http://www.fotw.us/flags/ca_ensgn.html (http://www.fotw.us/flags/ca_ensgn.html)

Here's another variation on the 1901 version (I agree that until 1922, the history of the Red Ensign in Canada is a very tortured history). It has 7 provinces (the main difference is that British Columbia's emblem is a lion, a laurel, and "BC" on it) and instead of two branches of maple leaves, the left side is a branch of maple leaves, and the right side is a branch of oak leaves and acorns. Bought this at a flea market about 15 years ago, and its dimensions are roughly 10' long and 6' tall.

(https://Army.ca/forums/proxy.php?request=http%3A%2F%2Fimg246.imageshack.us%2Fimg246%2F4694%2Freoi4.jpg&hash=5ea7e7068f095941a589cf3a13282747) (http://imageshack.us)
Title: Re: The Red Ensign and Historical Canadian Flags thread
Post by: bannerman on April 08, 2008, 08:47:46
The poster from Heritage Canada features a 1907 flag with a shield bearing the arms of all 9 provinces (Newfoundland had its own distinctive Red and Blue Ensigns).
Title: Re: The Red Ensign and Historical Canadian Flags thread
Post by: bannerman on April 08, 2008, 14:22:25
gord jenkins is wrong that the flag on the podium in the 1936 dedication ceremony at Vimy was a Union Jack. This photo shows clearly that it was a large post-1922 Canadian Red Ensign.
(https://Army.ca/forums/proxy.php?request=http%3A%2F%2Fwww.vac-acc.gc.ca%2Fimages%2Fvimy90%2Fgalleries%2F04_monument%2F05_dedicate%2Fdedicate4_lg.jpg&hash=614e9524cf4a5a4e54ecbae25a8f14e9)
Title: Re: The Red Ensign and Historical Canadian Flags thread
Post by: RangerRay on April 08, 2008, 16:42:17
WARNING: THREAD HIJACK!

FYI, the device for BC in Uptheglens Red Ensign was the pre-Confederation emblem for the Crown Colony of British Columbia.  It is the Royal Crest with "B" and "C" on either side.  It was used in a Blue Ensign for the Colony and Province, and Union Jack for the governor/lieutenant governor, until the creation of a proper shield in 1906.

(https://Army.ca/forums/proxy.php?request=http%3A%2F%2Fwww.protocol.gov.bc.ca%2Fprotocol%2Fprgs%2Fsymbols%2Fimg%2Froyalcrest.jpg&hash=04ce658e8a9713c7e9da88aa568db4ad)

Although we had no authorisation from the Sovereign to use the Royal Crest, it has been used in our heraldry ever since.  When we were granted official supporters and crest in 1987, the Royal Crest was granted for the first time to another sovereign entity, with a differentiating mark (garland of dogwoods around the lion's neck).

The Coat of Arms of British Columbia: A Brief History  (http://www.protocol.gov.bc.ca/protocol/prgs/symbols/coat_of_arms.htm)

END OF HIJACK
Title: Re: The Red Ensign and Historical Canadian Flags thread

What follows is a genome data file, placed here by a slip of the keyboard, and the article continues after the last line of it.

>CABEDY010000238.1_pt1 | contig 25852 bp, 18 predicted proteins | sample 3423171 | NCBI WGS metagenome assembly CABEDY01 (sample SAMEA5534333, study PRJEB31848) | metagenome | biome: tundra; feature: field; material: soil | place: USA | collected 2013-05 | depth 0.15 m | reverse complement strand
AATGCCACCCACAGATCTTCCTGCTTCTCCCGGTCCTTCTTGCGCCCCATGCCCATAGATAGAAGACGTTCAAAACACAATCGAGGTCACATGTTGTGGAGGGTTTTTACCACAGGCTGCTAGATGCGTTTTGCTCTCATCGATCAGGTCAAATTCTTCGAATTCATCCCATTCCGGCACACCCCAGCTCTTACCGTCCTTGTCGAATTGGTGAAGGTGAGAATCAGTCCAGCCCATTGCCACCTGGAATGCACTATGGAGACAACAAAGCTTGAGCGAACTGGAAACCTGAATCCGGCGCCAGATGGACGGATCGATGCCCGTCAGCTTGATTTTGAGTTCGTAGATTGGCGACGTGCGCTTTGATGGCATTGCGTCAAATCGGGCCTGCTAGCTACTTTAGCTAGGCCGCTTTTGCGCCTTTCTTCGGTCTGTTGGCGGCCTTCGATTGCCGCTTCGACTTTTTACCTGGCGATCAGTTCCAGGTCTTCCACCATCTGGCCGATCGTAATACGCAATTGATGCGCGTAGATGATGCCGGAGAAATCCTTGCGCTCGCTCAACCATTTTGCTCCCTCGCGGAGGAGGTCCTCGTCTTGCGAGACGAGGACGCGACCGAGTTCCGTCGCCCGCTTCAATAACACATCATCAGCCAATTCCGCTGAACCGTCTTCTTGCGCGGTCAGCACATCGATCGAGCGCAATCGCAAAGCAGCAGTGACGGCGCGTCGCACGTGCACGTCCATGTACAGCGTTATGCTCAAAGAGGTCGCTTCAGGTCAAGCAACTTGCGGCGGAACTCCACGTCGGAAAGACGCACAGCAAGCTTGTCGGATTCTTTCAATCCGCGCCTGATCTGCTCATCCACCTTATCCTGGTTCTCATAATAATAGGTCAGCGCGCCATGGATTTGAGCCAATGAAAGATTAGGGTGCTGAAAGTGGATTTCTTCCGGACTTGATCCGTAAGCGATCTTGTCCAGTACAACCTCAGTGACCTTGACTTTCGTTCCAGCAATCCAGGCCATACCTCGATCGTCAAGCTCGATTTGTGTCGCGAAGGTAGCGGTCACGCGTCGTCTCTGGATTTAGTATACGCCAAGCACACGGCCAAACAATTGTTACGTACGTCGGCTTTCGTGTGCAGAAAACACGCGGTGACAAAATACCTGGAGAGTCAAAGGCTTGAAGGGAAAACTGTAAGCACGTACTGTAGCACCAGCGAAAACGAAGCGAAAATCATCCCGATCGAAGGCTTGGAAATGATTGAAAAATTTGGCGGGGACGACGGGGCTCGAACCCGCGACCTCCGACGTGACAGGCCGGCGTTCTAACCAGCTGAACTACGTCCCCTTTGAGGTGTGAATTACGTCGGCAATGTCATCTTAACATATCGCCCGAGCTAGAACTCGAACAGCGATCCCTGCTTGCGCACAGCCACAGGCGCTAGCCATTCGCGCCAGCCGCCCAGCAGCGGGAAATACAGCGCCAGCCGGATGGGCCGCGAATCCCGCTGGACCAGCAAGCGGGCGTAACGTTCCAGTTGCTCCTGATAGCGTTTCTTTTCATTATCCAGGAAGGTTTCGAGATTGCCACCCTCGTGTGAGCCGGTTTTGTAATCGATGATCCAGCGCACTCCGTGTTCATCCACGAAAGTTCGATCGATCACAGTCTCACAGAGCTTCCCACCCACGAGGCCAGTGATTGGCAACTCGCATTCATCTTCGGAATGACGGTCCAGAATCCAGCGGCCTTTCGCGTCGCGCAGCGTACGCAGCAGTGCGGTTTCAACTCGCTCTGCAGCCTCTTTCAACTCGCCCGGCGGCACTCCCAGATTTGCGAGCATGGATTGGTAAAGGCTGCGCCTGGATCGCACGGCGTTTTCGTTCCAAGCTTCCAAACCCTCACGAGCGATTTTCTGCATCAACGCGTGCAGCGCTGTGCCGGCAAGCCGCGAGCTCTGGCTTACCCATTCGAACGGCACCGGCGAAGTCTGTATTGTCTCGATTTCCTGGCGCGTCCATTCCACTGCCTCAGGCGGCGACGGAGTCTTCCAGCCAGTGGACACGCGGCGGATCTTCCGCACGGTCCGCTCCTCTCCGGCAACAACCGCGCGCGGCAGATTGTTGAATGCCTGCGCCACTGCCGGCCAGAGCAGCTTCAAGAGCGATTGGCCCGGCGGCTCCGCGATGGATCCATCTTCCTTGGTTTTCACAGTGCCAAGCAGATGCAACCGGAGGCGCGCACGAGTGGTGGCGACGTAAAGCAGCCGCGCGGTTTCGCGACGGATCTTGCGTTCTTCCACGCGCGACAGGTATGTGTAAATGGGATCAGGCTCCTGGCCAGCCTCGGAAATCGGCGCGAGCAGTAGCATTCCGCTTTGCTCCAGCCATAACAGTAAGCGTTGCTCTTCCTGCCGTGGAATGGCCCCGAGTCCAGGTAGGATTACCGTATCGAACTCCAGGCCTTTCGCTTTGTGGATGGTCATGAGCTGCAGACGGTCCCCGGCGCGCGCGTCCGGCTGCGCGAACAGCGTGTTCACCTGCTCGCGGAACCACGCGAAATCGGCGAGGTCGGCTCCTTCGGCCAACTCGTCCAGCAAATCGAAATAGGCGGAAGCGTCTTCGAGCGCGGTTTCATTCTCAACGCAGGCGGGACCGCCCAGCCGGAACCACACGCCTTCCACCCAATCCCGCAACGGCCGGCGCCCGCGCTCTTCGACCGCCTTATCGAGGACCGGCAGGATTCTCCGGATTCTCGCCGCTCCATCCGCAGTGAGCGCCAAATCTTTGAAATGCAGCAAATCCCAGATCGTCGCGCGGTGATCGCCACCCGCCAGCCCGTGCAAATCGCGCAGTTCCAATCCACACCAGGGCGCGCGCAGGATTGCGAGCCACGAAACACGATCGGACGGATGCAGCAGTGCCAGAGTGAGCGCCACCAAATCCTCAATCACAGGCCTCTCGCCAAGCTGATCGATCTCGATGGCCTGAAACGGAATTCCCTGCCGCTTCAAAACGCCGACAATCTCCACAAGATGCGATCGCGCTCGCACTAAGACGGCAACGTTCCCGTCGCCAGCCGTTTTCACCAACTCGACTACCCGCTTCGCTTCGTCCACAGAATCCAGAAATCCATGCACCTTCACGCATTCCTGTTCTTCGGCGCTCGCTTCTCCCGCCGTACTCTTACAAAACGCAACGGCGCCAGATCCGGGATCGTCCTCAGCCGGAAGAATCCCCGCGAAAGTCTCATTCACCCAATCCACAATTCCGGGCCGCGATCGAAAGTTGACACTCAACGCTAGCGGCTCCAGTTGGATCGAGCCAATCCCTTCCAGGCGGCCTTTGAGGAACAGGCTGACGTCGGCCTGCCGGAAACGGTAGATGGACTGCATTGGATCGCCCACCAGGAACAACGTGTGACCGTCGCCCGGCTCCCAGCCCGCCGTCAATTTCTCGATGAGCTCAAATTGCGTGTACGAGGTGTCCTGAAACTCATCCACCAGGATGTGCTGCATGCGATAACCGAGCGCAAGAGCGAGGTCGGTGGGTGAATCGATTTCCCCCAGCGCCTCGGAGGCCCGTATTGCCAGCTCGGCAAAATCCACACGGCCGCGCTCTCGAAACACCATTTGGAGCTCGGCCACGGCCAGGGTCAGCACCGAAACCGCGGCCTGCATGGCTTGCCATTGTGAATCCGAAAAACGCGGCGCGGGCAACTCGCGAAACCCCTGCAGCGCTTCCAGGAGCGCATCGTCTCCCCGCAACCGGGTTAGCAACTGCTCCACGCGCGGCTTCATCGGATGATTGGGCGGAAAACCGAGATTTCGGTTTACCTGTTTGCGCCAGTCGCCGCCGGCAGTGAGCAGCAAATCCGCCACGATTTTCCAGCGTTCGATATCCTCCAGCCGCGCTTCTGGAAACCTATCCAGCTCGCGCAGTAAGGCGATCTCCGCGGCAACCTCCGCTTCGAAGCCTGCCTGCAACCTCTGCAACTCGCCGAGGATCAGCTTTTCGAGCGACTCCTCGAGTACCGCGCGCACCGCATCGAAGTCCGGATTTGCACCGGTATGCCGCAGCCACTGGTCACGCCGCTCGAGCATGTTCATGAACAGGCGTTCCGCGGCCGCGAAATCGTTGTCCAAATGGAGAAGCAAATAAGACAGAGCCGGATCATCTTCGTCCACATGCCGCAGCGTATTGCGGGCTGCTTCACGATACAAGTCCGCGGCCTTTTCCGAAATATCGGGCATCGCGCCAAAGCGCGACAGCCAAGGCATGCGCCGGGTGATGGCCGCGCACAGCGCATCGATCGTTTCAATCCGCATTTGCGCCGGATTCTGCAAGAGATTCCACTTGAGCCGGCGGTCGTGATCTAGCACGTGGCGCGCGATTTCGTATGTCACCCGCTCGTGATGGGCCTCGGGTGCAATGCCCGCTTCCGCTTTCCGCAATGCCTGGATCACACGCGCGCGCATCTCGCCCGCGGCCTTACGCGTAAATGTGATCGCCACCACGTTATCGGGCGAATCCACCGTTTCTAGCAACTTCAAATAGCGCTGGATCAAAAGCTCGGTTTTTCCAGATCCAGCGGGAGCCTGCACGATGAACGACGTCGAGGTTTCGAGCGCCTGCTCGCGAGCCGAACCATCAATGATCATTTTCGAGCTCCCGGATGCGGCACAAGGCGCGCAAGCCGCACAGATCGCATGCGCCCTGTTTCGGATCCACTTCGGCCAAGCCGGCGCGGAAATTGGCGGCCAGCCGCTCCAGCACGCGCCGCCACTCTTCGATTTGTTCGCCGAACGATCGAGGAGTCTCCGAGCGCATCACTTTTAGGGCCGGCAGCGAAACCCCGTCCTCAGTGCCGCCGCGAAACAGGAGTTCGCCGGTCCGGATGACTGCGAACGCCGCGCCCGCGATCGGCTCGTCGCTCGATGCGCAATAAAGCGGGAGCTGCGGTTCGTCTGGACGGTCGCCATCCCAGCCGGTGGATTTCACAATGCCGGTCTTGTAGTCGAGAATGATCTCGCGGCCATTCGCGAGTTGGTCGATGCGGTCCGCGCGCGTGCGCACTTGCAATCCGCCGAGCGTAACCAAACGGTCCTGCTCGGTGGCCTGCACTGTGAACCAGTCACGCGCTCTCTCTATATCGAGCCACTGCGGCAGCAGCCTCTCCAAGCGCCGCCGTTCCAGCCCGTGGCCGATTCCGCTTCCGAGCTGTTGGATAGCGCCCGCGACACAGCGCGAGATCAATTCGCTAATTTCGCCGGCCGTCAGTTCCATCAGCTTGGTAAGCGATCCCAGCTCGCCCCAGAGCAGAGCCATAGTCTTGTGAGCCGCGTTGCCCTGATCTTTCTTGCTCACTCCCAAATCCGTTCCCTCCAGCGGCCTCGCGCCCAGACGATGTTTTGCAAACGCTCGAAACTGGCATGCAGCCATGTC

Post by: gordjenkins on April 12, 2008, 18:27:42
Reference to 'hijack"- very interesting

Actually this is called "Crest and Crown"

The crest is based on the Royal Crest of England but differenced in Canada -except for this example - by the addition of a maple leaf, and appears on the Governor General's blue flag denoting that the Governor General is a representative of the Sovereign.

It consists of a crowned gold lion standing on a twisted wreath of red and white silk and holding a maple leaf in its right paw. Above the crest is St Edward's Crown, the style preferred by the Queen. (See the article on the royal coat of arms of the United Kingdom for a discussion of different styles of crown historically used in the Commonwealth.)

The 1921 design was a Tudor crown, and the style was modernized to its current form in 1957 by the Canadian government, although the Queen had indicated her preference in May 1952, shortly after ascending the throne in February 1952.(https://Army.ca/forums/proxy.php?request=http%3A%2F%2F%5Bimg%5D&hash=5f78b6afa405eb4b8d053ec4686327a3)[/img]

http://en.wikipedia.org/wiki/Coat_of_arms_of_Canada#Armorial_evolution
Title: Re: The Red Ensign and Historical Canadian Flags thread
Post by: Yeoman on April 12, 2008, 18:42:44
Minister Jason Kenney launched a set of posters of Historic Flags of Canada at an Ontario school recently. It was written up in Le Droit newspaper. There is a poster of all the different Canada Red Ensigns up to 1957/65. They are all available free of charge from Heritage Canada at:
http://www.pch.gc.ca/progs/cpsc-ccsp/posters_flags_e.cfm

whoa, now that's nifty stuff right there. I think I shall send them an e-mail to get a Canadian Red Ensign Flags poster then.
I've always wanted to get the 1097 Flag as a tattoo, but knowing fully well it would turn out terrible due to the amount of details necessary.
*end hijack*
Title: Re: The Red Ensign and Historical Canadian Flags thread
Post by: gordjenkins on April 12, 2008, 20:28:03
Gord jenkins is wrong that the flag on the podium in the 1936 dedication ceremony at Vimy was a Union Jack. This photo shows clearly that it was a large post-1922 Canadian Red Ensign.
snip

I am ALMOST sorry I started this post on Red Ensigns 2000 plus entries ago:>)

My initial post was two years ago - and I still stand by it - (except for a droopy Red Ensign which no one in the vast audience can see !

Why all this hand wringing about Red Ensigns and Vimy.

First of all no Canadian flags were carried during the Vimy battle
or on the battlefield. Even Regimental Colours were not carried - - the only
exception being the PPCLI  but I suspect the colours were left back at RHQ!
Secondly in 70 pages of photographs and narrative in the 1936 Canadian Geographic
Journal special edition on 1936 "Vimy Pilgrimage"
 of which I have a copy
-not a Red Ensign to be seen!

The Union Jack was on the Podium at Vimy /at the parade in London
and other smaller ceremonies in France at the dedication  in 1936

So why the fuss of having Red Ensign at current memorial service on April 9th this year?


In the 61 pages of the "Vimy Pilgrimage" December 1936 Canadian Geographic Journal Vol xiii No *8  Vimy Pilgrimage
or
136 pages of therCanadian Legion of the (then) British Empire League
"The Vimy Pilgrimage" July 1938